How to See Through Your Financial Blind Spots

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Managing money can be intimidating. From the list of financial to-dos to the endless array of acronyms for different accounts, it can easily feel like there’s too much to know, let alone if you’ll ever get it right. If you’re feeling overwhelmed and confused when it comes to managing your finances, you’re not alone.

39% of Canadians feel like they do not have their financial future under control. – The Financial Blind Spots SurveyFPSC

Ready to take charge of your finances but unsure where to get started? Below is a list of common financial blind spots that might be plaguing your money mindset, and how to fix them!

Sweating the small stuff

Clipping coupons might save you $0.30 on groceries, but you’d be better off axing a few lunches or a dinner out each week and saving $30.00 instead. When it comes to supercharging your finances, focus on dollars before pennies. It may not seem necessary to start slashing your spending if you’re like 39% of Canadians who are unclear of their long-term financial goals, but it’s better to start practicing these behaviors now so you have more to play with when you nail down what your big ticket items are.

Reducing your spending and increasing your income by any amount is always good for your net worth, but if you’re looking to get the most bang for your buck, your efforts should be directed towards major wins ahead of small victories. A good exercise is to identify the three largest expenses in your budget and try to reduce them by 15% each or more.

Only focusing on one side of the equation

Cutting expenses can make a huge difference in your monthly budget, but eventually, you hit a limit where you can’t cut anymore. If you’re still falling short of your bills or financial goals, the only solution is to earn more money.

Increasing your income is easier than you might think, and there are a few different ways to do it. One of the easiest is to negotiate your salary because that’s the only way you’ll bring in more money without having to do any more work! However, if your employer can’t pay you more right now, the next best thing is to start a side hustle. A side hustle is a small part-time job or hobby that increases your cash flow for only a few hours of your time each week. This can be anything from picking up a couple of weekend shifts at a local café, to making something to sell on Etsy. Even earning as little as an extra $50 per week – that’s $2,600 per year! — can have a transformative effect on your finances.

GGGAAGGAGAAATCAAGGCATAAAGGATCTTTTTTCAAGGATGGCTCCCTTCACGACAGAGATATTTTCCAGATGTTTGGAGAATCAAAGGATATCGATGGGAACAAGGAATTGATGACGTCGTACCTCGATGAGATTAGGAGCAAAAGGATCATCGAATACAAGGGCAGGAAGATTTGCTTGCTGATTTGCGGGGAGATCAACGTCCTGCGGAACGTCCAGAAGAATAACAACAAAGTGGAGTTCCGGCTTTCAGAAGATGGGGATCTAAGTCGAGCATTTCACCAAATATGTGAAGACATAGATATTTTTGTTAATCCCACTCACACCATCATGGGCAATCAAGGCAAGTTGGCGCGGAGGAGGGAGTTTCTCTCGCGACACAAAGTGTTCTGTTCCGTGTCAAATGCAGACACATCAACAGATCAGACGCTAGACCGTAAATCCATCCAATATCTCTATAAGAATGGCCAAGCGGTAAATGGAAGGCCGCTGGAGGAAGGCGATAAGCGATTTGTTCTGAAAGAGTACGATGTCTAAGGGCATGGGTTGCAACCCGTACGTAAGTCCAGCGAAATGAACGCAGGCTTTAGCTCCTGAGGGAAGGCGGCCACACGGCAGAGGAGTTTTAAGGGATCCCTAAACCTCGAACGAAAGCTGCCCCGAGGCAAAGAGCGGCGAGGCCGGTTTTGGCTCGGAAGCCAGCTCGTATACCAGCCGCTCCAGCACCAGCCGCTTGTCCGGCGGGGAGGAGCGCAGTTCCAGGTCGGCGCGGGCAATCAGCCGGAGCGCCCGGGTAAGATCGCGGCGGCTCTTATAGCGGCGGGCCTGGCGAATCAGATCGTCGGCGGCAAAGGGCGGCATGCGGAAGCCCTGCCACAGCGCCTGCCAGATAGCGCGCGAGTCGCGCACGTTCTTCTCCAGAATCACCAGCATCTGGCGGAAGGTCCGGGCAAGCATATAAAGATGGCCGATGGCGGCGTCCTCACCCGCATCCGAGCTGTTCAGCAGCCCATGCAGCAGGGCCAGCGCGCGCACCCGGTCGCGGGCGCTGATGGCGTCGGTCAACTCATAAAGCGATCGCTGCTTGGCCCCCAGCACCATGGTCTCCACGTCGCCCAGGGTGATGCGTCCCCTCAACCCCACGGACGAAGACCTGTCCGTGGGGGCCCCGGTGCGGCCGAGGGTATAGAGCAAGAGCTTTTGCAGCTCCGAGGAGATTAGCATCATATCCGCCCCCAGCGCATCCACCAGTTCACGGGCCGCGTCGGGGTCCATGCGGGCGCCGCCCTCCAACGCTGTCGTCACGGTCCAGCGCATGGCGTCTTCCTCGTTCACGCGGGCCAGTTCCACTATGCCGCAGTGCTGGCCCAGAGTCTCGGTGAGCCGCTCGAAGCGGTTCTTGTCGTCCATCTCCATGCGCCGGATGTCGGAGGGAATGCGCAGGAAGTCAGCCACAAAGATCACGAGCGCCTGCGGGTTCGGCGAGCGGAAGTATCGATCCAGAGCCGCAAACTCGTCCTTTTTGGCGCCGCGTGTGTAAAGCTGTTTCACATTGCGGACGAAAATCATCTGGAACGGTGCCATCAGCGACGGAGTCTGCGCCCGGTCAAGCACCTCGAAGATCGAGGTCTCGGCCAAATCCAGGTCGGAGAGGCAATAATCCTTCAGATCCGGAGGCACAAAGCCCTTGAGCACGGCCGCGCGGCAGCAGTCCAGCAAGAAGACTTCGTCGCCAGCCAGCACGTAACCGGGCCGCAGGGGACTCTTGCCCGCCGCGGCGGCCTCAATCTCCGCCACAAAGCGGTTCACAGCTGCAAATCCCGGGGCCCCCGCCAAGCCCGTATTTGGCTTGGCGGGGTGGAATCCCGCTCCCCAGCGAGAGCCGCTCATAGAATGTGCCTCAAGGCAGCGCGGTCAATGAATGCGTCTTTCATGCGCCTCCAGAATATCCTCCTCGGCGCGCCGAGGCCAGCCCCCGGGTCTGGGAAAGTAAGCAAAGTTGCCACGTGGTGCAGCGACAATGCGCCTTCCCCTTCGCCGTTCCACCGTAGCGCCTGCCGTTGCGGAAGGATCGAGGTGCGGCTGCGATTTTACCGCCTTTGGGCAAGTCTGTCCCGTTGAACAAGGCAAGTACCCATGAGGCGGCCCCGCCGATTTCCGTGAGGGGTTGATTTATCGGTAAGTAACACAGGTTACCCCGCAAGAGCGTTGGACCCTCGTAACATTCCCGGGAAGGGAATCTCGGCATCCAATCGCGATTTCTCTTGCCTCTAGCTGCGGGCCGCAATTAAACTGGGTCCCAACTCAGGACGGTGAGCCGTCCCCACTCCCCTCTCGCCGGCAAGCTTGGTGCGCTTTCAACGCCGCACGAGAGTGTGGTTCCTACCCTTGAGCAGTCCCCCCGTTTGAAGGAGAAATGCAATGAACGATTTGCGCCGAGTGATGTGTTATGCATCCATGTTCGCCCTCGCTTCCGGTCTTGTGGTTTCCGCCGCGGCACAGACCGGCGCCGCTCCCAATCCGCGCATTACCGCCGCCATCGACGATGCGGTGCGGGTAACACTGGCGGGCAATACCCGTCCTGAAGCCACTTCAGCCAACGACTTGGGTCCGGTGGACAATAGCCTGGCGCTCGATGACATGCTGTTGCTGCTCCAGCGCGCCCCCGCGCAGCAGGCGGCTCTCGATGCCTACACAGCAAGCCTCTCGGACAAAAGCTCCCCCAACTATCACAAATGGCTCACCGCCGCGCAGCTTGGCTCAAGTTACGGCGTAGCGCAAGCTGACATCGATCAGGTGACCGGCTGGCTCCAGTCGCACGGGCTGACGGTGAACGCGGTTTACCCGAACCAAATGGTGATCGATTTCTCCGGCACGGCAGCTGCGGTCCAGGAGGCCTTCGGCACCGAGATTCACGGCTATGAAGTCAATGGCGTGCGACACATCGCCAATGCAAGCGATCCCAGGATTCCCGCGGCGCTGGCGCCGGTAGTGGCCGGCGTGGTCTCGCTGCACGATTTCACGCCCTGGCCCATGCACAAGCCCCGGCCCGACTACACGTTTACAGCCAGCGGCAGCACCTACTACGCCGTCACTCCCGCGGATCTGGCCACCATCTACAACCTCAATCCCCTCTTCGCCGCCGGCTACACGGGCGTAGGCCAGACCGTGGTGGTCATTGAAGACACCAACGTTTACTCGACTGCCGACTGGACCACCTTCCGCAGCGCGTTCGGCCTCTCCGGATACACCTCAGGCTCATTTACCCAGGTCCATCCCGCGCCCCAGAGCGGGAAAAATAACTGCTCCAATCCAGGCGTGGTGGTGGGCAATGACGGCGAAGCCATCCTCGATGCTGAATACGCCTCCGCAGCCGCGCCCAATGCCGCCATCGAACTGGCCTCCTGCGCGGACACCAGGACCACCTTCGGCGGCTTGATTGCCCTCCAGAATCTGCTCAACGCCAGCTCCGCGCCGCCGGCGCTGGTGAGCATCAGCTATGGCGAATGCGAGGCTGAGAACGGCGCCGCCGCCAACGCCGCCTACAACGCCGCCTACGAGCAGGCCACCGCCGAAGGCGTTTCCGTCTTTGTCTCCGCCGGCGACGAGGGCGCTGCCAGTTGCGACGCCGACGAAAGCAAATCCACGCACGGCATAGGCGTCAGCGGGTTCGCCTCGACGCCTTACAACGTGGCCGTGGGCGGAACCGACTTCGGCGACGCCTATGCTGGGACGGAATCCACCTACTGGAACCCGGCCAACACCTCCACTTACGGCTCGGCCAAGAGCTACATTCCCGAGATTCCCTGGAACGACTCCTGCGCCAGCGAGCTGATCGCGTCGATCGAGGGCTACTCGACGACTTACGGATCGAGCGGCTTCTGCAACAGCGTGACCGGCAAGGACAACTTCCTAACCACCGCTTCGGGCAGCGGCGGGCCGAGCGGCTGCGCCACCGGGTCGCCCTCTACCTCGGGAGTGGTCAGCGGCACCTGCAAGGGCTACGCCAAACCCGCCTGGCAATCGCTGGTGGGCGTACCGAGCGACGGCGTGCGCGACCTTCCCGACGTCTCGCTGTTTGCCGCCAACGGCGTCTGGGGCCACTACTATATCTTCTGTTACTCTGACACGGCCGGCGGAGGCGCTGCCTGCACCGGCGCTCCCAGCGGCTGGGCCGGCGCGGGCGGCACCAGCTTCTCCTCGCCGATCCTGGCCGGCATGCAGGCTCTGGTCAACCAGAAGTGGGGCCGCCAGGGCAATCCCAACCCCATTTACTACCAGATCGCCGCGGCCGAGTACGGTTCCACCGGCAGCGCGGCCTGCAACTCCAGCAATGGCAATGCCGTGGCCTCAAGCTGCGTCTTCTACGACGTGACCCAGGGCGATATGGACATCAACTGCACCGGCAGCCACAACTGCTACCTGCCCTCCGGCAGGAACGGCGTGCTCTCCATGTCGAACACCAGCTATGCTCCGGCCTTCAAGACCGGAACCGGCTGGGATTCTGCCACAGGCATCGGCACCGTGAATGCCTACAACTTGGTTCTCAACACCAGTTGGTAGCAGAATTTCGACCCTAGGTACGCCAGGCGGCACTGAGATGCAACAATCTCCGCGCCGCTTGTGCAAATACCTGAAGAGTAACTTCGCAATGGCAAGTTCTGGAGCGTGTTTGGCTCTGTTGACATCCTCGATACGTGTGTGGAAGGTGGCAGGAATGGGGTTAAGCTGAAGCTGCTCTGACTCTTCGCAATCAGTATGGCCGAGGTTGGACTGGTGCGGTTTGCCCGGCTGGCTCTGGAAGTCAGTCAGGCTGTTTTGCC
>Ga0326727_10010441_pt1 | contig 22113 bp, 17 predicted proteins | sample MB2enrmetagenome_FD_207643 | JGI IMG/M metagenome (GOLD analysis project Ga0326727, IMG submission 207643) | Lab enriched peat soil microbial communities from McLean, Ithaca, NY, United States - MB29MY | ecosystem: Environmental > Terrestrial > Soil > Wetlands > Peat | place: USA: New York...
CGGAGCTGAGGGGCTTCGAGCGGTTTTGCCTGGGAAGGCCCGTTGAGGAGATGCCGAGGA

Procrastinating the most important tasks

If you’re in your 20’s or 30’s, retirement might seem too far away to worry about. Many young people say they’ll start saving for their big financial goals once their student loans are paid off, or they’re earning a higher income. In fact, more than 1/3 of Canadians under the age of 44 say they will worry about saving and investing in the future when they have more financial resources. 49% of Canadians don’t know how much they need to save for retirement. A financial planner can help you crunch the numbers.

Saving now, even if it’s a small amount, is better than trying to save later. This is because when it comes to getting started saving and investing, the habit is more important than the amount. Getting into the habit of setting money aside now will help you save later because you’ll be used to allocating a portion of your paycheque to the future. Even if you can only set aside $25 or $50 per month now, do it, and then increase this amount on a quarterly or annual basis.

The second reason it’s so important to save sooner rather than later is your money is worth more now than it ever will be again. If you’re in your 20’s or 30’s, your savings and investments will have decades to compound. Every $1 invested in your 20’s can be worth as much as $7 by retirement. If you’re in your 30’s, this drops to $4. Wait until your 40’s or 50’s to start saving, and you’ll have to save much, much more thank you would have had to set aside if you’d started earlier.

Trying to tackle everything at once

Getting your finances in order can seem to be an overwhelmingly long list of tasks: make a budget, pay off debt, start investing, and so on.

29% of Canadians say they feel overwhelmed with financial options. But contrary to how you might feel, you don’t need to learn how to do it all at the same time. Instead, focus on tackling just one thing and mastering it before you move on to the next. Depending on where you are in your financial journey, this can be anything from getting your credit report, so you know exactly how much debt you have, to calculating how much you need to set aside each payday to reach your dreams of home ownership or early retirement.

Whatever your goals, sitting down with a qualified financial planner can help. The FPSC Find a Planner tool can help you find a professional financial planner who will help you create an individualized financial plan to help you manage your money now, and meet your financial goals later.

Seeing past your financial blind spots might be easier than you think, especially when you have another pair of eyes!

This post was sponsored by the Financial Planning Standards Council. The views and opinions expressed in this blog, however, are purely my own.

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